Surviving OSX crash on Linux



The aim of this post is to provide some ideas for recovering work from a crashed Mac machine, at least when the hard disk has not been damaged.

Objectives:
  • mount the Time Machine backup
  • mount the original disk as R/W with permissions
  • mount the disk as Copy on Write
  • clone the original disk as VDI and mount it
  • run OSX from Virtual Box


In the following I will note in upper case the mount points and the other parameters needed to the commands. These solutions will be relative to Linux, because, in my case, I was not having another Mac machine at disposal.
# The first option is the access to the Time Machine backup. This is possible through a Python based FUSE filesystem that is available at this link. As from the website documentation we need the path to the mounted Time Machine drive as TIMEMACHINEPATH and the full name of the Mac as HOSTNAME, due to the fact that multiple backups can be present on that Time Machine disk.
python fuse-tm.py NEWMOUNT --hfs-path=TIMEMACHINEPATH --hostname=HOSTNAME
# The second option is to mount the original disk as HFS+ partition in Read/Write mode on Linux. This is automatic in recent Linux versions. There is anyway an issue of permissions. In particular all the system files of the OSX partition are visible, but the user's files are locked. Instead of accessing the files as root we use the bindfs virtual filesystem. Bindfs allows to mount any existing folder of Linux setting the rights of all the files to a given user.
sudo bindfs -u $(id -u) -g $(id -g) EXISTINGMOUNT NEWMOUNT
# In the case you don't like to mount the original disk in Read/Write mode it is still possible to get a read/write access using a Copy on Write approach. The resulting mount point will be read/write but all the changed files will be stored  on a separate location. This is possible thanks to the use of unionfs, in particular the unionfs-fuse package. The following command merges SOURCEMOUNT and STORAGELOCATION accessing the former read only and the latter as copy on write storage:
sudo unionfs-fuse -o cow -o allow_other,use_ino,suid,dev,nonempty \
SOURCEMOUNT=RO:STORAGELOCATION=RW NEWMOUNT
The copy-on-write approach can be applied in general, also in the case of the mounting of the Time Machine backup.

# We probably do not want to keep the original hard drive connected all the time, and instead we would like to clone the disk. This could be done with dd at command line or with other tools creating a raw image. Instead we prefer to make a VirtualBox VDI, that is a virtual disk file for a Virtual Machine. The advantage is that the VDI of a read only disk is smaller than the physical disk, and, it is the necessary step for running if from VirtualBox. Assuming VirtualBox is installed we will use the VBoxManage tool as follows:
sudo dd if=DISKPATH | VBoxManage convertfromraw stdin OUTFILE.vdi DISKSIZEBYTES
The DISKSIZEBYTES can be obtained by querying the disk size in bytes to fdisk, referring to the disk device, like /dev/sda or /dev/sdb.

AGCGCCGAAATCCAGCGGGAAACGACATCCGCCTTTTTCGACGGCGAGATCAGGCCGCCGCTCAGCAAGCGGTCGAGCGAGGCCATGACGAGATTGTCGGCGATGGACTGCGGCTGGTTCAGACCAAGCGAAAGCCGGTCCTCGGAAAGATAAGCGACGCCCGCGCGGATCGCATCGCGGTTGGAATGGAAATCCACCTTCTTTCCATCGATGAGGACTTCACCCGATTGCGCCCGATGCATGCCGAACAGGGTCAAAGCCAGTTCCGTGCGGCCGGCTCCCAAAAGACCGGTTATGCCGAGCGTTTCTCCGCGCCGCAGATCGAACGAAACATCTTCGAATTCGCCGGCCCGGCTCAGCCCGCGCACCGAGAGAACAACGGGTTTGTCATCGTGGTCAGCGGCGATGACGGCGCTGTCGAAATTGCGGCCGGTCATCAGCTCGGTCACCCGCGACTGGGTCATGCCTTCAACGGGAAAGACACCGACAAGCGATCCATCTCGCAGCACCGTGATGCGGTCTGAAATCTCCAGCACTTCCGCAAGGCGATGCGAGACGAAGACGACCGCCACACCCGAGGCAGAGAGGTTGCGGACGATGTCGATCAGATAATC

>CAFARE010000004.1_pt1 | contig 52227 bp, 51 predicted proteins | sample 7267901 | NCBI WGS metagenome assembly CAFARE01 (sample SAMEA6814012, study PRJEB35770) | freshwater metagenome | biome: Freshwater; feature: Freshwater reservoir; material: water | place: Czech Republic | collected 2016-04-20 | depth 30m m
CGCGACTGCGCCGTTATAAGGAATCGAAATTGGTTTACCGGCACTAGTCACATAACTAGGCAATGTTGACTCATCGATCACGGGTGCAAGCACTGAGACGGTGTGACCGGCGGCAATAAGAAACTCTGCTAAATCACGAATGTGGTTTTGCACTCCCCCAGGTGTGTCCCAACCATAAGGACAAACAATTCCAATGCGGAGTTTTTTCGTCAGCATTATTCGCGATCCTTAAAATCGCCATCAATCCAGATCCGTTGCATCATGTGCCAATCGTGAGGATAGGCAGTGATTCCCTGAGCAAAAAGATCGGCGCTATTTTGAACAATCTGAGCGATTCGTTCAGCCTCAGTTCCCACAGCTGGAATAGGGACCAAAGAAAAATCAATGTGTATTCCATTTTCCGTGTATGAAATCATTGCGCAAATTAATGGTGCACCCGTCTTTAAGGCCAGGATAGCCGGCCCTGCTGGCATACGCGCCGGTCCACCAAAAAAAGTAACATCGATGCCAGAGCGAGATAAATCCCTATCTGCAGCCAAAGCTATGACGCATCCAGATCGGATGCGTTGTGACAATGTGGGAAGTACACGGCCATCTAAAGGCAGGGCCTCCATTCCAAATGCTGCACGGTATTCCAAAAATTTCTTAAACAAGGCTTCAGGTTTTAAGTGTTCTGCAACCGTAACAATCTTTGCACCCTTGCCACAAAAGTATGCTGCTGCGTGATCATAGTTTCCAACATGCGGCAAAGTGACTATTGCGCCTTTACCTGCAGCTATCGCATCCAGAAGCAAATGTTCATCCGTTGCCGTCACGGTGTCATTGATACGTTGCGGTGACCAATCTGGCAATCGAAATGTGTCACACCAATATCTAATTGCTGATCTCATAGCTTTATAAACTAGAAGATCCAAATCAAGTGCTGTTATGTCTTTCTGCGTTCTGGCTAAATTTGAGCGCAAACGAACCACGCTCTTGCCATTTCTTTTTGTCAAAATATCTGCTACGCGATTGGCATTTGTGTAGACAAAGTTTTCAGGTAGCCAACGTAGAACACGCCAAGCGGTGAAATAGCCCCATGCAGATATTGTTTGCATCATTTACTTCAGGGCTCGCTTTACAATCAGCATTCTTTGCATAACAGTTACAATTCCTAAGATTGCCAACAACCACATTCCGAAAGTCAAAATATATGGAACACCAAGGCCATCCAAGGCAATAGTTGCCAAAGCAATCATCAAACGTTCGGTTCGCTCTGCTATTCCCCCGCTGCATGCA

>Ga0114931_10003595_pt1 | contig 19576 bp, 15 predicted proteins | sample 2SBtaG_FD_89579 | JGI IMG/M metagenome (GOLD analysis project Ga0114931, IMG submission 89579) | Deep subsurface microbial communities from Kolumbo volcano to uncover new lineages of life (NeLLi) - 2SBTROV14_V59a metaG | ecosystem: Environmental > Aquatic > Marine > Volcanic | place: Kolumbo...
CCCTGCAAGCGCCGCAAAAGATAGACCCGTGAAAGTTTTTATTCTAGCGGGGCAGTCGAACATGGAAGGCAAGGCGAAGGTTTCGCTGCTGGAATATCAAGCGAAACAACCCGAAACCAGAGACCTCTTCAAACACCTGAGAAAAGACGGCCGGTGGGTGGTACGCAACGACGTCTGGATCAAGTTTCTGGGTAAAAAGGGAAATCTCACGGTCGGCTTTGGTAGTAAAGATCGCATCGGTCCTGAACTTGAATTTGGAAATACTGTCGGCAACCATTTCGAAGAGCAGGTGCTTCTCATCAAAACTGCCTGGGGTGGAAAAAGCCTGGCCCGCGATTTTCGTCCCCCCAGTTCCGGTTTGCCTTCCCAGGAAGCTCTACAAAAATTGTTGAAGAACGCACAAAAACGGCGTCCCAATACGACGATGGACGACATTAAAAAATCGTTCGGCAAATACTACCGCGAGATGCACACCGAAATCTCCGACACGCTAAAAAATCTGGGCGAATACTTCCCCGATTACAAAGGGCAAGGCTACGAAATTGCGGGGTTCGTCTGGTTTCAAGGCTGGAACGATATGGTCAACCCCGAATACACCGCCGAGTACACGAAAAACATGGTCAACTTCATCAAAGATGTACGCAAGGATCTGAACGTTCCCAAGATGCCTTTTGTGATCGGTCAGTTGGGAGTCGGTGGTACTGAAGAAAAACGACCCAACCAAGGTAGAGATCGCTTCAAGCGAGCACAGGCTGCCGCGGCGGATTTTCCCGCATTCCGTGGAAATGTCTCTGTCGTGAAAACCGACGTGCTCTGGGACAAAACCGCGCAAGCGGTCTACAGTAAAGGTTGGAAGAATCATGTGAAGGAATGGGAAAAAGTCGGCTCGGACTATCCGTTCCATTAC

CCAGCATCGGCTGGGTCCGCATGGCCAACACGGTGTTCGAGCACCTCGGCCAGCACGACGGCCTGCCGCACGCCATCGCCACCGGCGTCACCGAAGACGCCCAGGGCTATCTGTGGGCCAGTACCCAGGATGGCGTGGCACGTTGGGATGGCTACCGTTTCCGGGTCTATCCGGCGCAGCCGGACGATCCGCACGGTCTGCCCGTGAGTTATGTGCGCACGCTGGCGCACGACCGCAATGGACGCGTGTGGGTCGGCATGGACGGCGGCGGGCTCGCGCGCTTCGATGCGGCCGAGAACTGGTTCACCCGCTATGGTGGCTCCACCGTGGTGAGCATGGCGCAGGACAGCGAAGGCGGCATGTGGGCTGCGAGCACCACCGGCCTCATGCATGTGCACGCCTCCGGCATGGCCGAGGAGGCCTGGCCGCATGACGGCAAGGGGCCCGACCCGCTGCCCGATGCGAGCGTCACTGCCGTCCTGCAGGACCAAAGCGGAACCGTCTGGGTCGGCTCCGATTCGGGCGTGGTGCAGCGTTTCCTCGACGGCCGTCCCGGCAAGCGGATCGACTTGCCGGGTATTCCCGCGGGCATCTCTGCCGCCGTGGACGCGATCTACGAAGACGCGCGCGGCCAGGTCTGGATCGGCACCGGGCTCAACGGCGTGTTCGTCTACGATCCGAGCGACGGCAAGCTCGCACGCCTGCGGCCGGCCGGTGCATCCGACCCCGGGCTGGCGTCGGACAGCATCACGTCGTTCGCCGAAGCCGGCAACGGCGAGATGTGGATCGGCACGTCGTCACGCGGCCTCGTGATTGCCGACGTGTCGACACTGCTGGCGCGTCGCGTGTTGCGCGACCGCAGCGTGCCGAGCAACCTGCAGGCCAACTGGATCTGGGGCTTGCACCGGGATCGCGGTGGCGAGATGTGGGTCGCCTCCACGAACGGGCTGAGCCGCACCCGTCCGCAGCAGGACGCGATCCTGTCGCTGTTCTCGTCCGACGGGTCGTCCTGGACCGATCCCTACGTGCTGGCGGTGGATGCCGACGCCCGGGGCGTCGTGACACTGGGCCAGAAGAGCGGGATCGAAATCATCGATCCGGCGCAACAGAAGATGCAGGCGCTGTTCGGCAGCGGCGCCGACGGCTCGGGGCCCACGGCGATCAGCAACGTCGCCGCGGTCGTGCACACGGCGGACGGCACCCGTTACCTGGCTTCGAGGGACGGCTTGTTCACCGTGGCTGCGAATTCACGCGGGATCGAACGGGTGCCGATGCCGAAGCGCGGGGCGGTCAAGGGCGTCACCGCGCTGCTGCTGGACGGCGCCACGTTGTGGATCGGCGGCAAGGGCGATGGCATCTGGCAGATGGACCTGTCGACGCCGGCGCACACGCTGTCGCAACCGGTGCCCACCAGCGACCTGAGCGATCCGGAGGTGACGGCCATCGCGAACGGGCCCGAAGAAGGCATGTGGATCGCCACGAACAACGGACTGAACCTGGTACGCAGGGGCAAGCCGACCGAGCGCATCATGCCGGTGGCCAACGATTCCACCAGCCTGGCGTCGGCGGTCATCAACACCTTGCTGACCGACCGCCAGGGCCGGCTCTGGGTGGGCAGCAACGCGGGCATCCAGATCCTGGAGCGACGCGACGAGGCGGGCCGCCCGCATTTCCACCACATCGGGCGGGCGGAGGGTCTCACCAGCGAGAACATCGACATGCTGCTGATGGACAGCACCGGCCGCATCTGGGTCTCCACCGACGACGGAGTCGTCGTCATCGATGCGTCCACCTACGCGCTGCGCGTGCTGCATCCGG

sudo fdisk -l /dev/sda
# Now that the VDI has been created we need to mount it. If the VDI disk is a fixed size it can be directly mounted because the original content is placed on the disk at a given offset. We can use a loop mount:
sudo mount MYVDI NEWMOUNT -o ro,loop,offset=OFFSET
Where OFFSET is obtained from VBoxManage:
VBoxManage internalcommands dumphdinfo MYVDI
In general the VDI is not of fixed size, so we need to use another approach. In the past there was a FUSE filesystem provided with VirtualBox but currently the support is broken. There is also a general library called libguestfs that is super flexible and powerful. For this discussion I suggest to use a feature provided by the qemu emulator. This is obtained by the kernel module nbd (Network Block Device):
sudo modprobe nbd
sudo qemu-nbd -c DEVPATH MYVDI
sudo mount DEVPATHPART -o ro,nouser NEWMOUNT
The DEVPATH is "/dev/nbd#" where # is the number of the device (0-15). DEVPATHPART is "/dev/nbd#p#" where the first # is the nbd device number, and the second is the number of partition in the disk (typically 1 or 2). All the considerations about HFS+ mounting and copy on write apply also to the mount of the VDI.

All the mounts can be destroyed with umount, while the qemu-nbd can be deleted with the -d flag:
sudo qemu-nbd -d DEVPATH
# The last possibility is to run OSX inside VirtualBox. This is a bit more difficult than installing OSX on a new disk, as can be found online. At the date of writing I am not able to boot to the graphical mode of a Maverick 10.9. What is anyway possible is to boot in single user mode. This can be done without any hacking, just using the  latest version of VirtualBox.

What is needed is to create a VirtualBox machine pointing to the VDI file, to enable the EFI bios, and to provide enough memory to the machine. Then at the boot press ESC to enter the EFI boot manager. Then select the EFI Internal Shell from the Boot Manager. This will allow to specify boot options to the OSX boot manager:
fs4:
\System\Library\CoreServices\boot.efi -v -s
The first command moves from current drive to one of the hard disk partition, and this will depend on the layout of the disk. The second command boots the single user mode thanks to the -s option. From the single user mode the disk can be mounted in write mode and many useful commands can be issued...

I hope this could be of help.

Comments

Popular posts from this blog

Docker for our ROS robotic overlords

cmakego: Simpler access to external libraries in CMake

Algebrical Data Types in C++